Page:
Tax exemption has always been a controversial topic among the ordinary Ugandans who have always opposed them. However, it is provided for in the national and the east African protocols. The government has always used it to entice foreign investments for economic development.
Chinese doing business in Uganda have
today engaged the Uganda Revenue Authority seeking clarification on several tax
administration concerns, most notably how to get tax exemptions.
In the meeting with URA officials, the
business community under the Chinese Chamber of Commerce, Uganda SINOCHAM was
led by Jacqueline Jiang the commercial consular at the Chinese embassy in Uganda.
Jiang says that China and Uganda have very
good bilateral relations. And that China is one of those influential partners
which supported Uganda during the Covid-19 surge, and when they get to know how
the tax policy works they will avoid any clashes with the authorities.
Jiang says that the China, Uganda
relationship upgraded to a comprehensive cooperative partnership, and that is
why they have constructed numerous infrastructural project and look forward to
establishing 25 industrial parks in the next 5 years;
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She adds that in the pursuit of understanding the
tax policy, the two countries are working together to improve the well-being of
the investors, and this is one of the many engagements yet to come.
“The two countries see room in the tax policies where the investors can be protected,” Jiang mentions.
Joseph Zheng the spokesperson of SINOCHAM,
said that they will bridge the gap between the Chinese business community and
the government agencies, and when they clearly understand the tax policy in Uganda,
they can easily share with prospective investors in China.
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According to Zheng the SINOCHAM has over
110 member companies including large taxpayers and traders, and they are persuading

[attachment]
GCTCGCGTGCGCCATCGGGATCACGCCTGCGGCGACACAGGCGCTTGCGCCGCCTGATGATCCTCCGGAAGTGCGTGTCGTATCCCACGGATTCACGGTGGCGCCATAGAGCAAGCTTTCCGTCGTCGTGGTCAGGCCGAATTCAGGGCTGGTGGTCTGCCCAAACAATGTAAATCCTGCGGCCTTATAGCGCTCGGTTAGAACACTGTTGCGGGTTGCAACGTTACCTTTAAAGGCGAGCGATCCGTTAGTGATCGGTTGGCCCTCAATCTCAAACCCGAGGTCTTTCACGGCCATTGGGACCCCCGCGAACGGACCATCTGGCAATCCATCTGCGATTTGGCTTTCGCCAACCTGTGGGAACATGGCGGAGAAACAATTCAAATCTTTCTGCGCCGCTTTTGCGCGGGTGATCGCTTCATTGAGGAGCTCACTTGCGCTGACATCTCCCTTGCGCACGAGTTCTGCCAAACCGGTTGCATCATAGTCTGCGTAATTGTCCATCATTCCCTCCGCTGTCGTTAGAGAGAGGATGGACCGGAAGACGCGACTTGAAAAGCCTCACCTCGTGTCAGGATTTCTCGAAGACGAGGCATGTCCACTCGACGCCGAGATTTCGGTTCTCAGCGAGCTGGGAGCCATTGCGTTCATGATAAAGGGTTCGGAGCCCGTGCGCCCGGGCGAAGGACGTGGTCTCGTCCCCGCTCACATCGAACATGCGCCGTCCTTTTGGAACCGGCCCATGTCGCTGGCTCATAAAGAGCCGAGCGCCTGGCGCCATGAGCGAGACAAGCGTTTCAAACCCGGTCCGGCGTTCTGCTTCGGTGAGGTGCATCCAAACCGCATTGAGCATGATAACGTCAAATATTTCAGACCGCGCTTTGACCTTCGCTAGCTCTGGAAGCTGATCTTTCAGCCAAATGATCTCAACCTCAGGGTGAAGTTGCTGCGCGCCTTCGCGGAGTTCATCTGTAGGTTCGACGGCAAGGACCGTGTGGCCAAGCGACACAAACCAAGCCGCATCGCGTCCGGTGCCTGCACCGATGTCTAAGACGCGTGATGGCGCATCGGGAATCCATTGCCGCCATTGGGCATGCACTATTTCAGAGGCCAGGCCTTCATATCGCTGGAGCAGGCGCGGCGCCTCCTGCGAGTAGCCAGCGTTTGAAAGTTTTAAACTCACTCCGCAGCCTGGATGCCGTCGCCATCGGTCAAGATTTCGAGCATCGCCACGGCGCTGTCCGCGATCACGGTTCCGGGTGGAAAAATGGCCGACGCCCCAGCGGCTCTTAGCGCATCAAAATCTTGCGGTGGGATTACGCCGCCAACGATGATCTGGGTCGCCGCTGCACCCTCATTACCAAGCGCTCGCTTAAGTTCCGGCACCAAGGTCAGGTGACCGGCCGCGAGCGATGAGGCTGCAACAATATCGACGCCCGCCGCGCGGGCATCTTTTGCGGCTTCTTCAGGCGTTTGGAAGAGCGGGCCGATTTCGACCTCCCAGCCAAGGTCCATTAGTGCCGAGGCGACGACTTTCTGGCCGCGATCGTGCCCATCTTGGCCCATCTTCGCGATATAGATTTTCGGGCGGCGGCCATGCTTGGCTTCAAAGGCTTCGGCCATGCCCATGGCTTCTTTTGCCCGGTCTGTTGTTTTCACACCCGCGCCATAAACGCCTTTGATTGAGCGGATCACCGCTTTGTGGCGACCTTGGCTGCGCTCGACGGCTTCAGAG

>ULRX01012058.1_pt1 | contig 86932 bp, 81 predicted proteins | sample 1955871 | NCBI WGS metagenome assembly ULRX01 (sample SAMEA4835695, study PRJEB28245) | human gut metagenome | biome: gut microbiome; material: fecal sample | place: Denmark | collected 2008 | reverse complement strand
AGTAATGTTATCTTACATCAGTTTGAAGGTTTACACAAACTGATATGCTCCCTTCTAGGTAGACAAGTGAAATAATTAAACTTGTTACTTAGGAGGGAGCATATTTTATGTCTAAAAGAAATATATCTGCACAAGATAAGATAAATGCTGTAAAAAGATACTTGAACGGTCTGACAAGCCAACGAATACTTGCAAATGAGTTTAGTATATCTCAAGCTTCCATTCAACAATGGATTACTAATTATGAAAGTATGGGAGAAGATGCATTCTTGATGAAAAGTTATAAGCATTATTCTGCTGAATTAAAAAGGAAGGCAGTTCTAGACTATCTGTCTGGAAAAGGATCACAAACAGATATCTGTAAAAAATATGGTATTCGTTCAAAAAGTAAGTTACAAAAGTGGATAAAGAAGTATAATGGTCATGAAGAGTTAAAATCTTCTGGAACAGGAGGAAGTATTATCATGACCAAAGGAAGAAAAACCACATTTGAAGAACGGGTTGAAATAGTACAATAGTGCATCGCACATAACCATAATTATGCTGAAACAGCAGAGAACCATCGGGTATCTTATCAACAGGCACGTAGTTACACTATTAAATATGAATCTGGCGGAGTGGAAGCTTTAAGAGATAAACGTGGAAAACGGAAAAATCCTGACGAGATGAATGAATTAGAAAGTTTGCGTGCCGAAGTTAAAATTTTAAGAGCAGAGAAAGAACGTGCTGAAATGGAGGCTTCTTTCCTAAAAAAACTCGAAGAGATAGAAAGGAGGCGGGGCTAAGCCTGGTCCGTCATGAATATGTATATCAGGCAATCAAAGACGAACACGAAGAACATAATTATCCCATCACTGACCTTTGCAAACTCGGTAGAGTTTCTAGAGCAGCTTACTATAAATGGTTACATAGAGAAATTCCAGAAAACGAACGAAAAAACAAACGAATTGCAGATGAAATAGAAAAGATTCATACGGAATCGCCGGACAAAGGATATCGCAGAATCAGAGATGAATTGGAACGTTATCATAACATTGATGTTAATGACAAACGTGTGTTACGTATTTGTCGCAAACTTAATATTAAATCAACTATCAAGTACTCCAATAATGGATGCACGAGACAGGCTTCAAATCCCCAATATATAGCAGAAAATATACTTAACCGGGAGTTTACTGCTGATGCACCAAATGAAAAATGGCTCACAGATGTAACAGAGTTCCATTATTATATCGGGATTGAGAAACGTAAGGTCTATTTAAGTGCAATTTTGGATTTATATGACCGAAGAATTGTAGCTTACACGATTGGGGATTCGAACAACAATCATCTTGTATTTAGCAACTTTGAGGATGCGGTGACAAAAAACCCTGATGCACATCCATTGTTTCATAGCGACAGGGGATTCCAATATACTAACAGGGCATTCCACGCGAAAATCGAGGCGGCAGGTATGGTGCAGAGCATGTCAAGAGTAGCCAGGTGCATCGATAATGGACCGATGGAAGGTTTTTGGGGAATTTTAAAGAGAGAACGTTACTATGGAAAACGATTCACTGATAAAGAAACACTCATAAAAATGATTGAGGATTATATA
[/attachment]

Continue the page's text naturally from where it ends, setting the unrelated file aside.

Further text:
many others to come and invest in Uganda because of its environment, and tax
exemption will be a very big enticement.
Tax exemption has always been a controversial
topic among the ordinary Ugandans who have always opposed them. However, it is
provided for in the local and the East African protocols. The government
has always used it to encourage foreign investments in economic development.
Michael Mesembe, the acting manager for tax
education at URA, says that though this has been the first engagement about the
topic, the authority and the Chinese embassy are working to establish such
enlightenment meetings more frequently.
Mesembe adds that though the challenges
faced by the business sector in Uganda are the same, the language barrier has greatly
affected the Chinese yet they need to understand;
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He adds that when the Chinese seek to understand tax exemptions, it
is a sign of interest which will lead to increased production, adding the
exemptions are for everyone but they have been misunderstood due to
the "misinformation flow".
Alex Rubanga the tariff manager at URA,
says that it is the duty of the tax body to avail information to whoever wants
it at any time, and as for thentax exemptions, the regulations governing them are very
clearly stipulated and whoever meets them qualifies.